There is no “best jewelry.”  I’ve tried just about everything, and they all have their pluses and minuses.  My favorite would have to be segment rings in titanium, because partners are more likely to find them comfortable/tolerable, urination is generally more easily managed; also the Ti is lightweight, and less prone to stretching the piercing.  On the subject of weight, the feel of that new weight swinging around “down there” is, at first, novel and pleasurable.  The body, however, adjusts quickly, and in just a couple of days it can no longer be felt.  Also, for me at least, there is such a thing as too much weight.  This is undoubtedly tmi, but when I was waring a 9 g stainless ring, it caused my penis, when flacid, to assume a long, thin profile.  I didn’t like the look at all.

Urination is a problem, but it is  manageable.  It varies from day to day with the jewelry worn, gauge of the piercing, how much oversize the piercing is relative to the jewelry, and whether the peen is pointing due north.  Feng shui is important! 😉  There are a number of strategies for dealing with this.  The most effective is to simply sit.  Next best is the twist and pee method; sounds awful, but it’t not, at all.  In all cases, a guy needs to pay attention. Wool gathering leads to accidents!

I don’t get many questions–most, I guess, deal with urination.  That, and some guys are really bugged when a bead disappears into their urethras. It should be a non-issue, but so far I’ve not had much luck convincing them of that.

I’m a patient guy, and go months/years between stretches, so they’ve been pretty non-eventful.  I actually don’t like this characeristic of PAs; they stretch on their own, and then don’t want to close up at least all the way.  This means you are stuck with whatever decision you may have made, good or bad.

Men are stupid; we’re obsessed with our dicks, and we do extreme things to them. I’m talking about stretching, here.  There is a point where jewelry begins to obstruct the urethra.  This has two effects, one demonstrable, the other theoretical.  The obstruction creates back pressure, which leads to “bypassin” during urination, complicating an already challenging situation.  Also, I believe that this obsruction inhibits the normal flushing of of the urethra by the urine stream, and sets up a sitution where bacteria can find a happy home.  This is, as I said, theoretical, and I have no idea what the critical jewelry size is, if in fact it’s a factor at all.  In my case, I stretched to 0g, decided to downsize, and the fistula retreated to about 4.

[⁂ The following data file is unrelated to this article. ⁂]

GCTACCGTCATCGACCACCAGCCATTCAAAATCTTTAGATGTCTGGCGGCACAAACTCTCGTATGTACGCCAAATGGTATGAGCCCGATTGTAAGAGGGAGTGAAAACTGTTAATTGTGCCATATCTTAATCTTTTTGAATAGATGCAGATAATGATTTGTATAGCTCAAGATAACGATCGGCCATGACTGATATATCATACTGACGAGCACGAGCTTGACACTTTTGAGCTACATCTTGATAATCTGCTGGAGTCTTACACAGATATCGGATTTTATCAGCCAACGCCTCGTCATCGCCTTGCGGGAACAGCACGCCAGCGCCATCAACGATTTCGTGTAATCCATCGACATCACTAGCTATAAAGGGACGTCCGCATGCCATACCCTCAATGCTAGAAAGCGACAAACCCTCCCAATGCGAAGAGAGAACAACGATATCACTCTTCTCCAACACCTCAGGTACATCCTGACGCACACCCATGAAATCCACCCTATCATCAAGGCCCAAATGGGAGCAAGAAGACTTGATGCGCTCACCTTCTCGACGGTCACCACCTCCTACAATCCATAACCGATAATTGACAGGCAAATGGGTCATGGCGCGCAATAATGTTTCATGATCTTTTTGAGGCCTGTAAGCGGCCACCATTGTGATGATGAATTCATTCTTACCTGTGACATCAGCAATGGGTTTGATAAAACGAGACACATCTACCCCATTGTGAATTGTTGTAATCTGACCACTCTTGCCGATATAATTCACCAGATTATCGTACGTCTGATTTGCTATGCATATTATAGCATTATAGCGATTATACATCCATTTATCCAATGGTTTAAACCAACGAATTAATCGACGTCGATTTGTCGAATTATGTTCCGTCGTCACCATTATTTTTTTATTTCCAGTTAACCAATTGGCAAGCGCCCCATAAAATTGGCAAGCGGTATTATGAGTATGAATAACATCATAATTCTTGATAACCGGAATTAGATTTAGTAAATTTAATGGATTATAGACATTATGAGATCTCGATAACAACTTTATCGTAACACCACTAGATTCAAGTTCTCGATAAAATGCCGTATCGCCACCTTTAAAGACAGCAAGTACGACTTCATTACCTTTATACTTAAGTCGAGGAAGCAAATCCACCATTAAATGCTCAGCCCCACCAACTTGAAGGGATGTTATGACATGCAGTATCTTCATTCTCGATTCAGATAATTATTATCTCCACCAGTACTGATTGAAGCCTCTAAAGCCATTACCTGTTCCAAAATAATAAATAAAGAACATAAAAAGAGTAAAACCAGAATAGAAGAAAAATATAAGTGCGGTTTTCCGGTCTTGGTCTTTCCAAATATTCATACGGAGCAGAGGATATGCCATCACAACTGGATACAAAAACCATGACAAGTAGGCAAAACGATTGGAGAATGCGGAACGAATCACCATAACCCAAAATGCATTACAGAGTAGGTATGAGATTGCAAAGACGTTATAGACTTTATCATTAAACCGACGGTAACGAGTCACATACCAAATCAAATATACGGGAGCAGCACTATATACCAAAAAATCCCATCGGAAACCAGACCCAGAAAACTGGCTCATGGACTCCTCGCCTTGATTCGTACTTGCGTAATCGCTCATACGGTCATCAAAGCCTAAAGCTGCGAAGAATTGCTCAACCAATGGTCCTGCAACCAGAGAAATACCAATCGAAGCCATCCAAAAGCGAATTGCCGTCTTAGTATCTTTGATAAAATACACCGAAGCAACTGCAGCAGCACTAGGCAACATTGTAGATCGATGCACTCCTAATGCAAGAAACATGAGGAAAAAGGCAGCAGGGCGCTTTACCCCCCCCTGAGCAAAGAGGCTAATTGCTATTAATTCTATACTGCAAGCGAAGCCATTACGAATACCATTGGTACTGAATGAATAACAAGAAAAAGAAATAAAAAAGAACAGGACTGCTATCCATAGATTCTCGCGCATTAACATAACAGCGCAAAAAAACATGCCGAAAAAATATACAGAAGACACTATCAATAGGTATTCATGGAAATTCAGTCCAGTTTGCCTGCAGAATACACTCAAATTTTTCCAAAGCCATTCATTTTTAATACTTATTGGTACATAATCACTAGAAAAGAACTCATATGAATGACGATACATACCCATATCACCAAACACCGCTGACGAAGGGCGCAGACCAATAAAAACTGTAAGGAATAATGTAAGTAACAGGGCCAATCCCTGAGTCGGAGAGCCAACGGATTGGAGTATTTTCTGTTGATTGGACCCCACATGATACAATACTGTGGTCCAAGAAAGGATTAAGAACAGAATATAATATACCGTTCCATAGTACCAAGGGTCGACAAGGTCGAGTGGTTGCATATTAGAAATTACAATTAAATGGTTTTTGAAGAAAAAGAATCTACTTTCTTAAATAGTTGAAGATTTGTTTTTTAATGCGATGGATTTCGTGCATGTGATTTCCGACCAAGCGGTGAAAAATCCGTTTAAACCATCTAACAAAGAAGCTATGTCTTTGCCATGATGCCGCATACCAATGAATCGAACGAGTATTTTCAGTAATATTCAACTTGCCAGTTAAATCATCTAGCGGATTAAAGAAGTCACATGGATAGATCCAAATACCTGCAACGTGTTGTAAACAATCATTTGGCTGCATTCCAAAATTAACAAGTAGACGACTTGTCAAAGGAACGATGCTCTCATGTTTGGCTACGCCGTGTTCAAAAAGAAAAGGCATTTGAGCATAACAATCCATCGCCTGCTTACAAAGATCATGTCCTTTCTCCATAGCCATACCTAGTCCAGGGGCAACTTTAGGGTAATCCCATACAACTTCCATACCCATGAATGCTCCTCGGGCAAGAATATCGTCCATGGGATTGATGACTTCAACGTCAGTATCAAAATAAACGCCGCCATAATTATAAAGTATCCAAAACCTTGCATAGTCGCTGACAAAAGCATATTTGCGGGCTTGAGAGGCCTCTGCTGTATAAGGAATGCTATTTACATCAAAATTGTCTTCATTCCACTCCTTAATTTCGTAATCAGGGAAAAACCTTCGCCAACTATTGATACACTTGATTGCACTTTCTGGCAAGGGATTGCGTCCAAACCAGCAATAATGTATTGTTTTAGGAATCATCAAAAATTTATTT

#1 Tip:  Patience, Grasshopper, Patience.

Again, thanks to my friends for sharing their thoughts on this very popular piercing.  I hope you can use some of these tips to make your own piercing a happy experience.

Pic of segment rings from Steel Navel.

fin


The PA Project Pt. 1

September 13, 2009

pa 2 3335961648_60189d9325_mPrince Albert  Piercing

The Prince Albert piercing is one of the most popular  genital piercings for men.  It’s decorative, it’s functional, and it really doesn’t go through all that much skin, so it’s a much less scary piercing than it might appear.

The eponymous prince was the husband of Britain’s Queen Victoria.  ( Wikipedia entry on Prince Albert of Saxe-Coburg.) The story goes that men of those days used such a ring through the end of the their penis to tie it away in order to wear the close fitting breeches of their day.

This is a myth! Although there may be some tiny kernel of truth, more likely it was made up by Doug Malloy, an influential early piercing enthusiast.  I’m not a clothing historian, but it would be interesting to do some scholarly research on this and on the claim that some Victorian ladies pierced their nipples.  But I’m getting sidetracked . . . Regardless of satrorial utility,  it’s a very fun piercing and easy to get.  Maybe too easy–is the PA a “gateway piercing?” Maybe–piercings are habit forming!

PA Piercing

PA Piercing

A PA, or Prince Albert piercing is made on the underside of the penis at the juncture of the head and shaft, the jewelry rests within the urethra and is worn out the tip of the  . . . urethral opening,” according to The Piercing Bible (p. 156).   For further surfing, here is the link to the BME Encyclopedia entry:  PA. And here is the actual Wikipedia entry:  Prince Albert Piercing.

If you are considering this piercing, here are a few points to think about:

–This piercing stretches easily, and is likely to be permanent, so consider placement and stretching options carefully. Before the poke, discuss with your piercer how big you are likely to go.  There are also options for expansion or addition to this piercing, such as a Reverse PA or an apadravya.  A project with multiple piercings should be planned in advance with your piercer.

–A typical starting gauge would be 10 or 12, and healing is relatively fast–one or two months for the majority of healing to take place.  It’s a bleeder, so don’t be surprised if you need to keep things wrapped up for a few days.

–Urination may be permanently affected.  Just so you know . . .

Don’t overuse your new toy! Give it a rest and let it heal.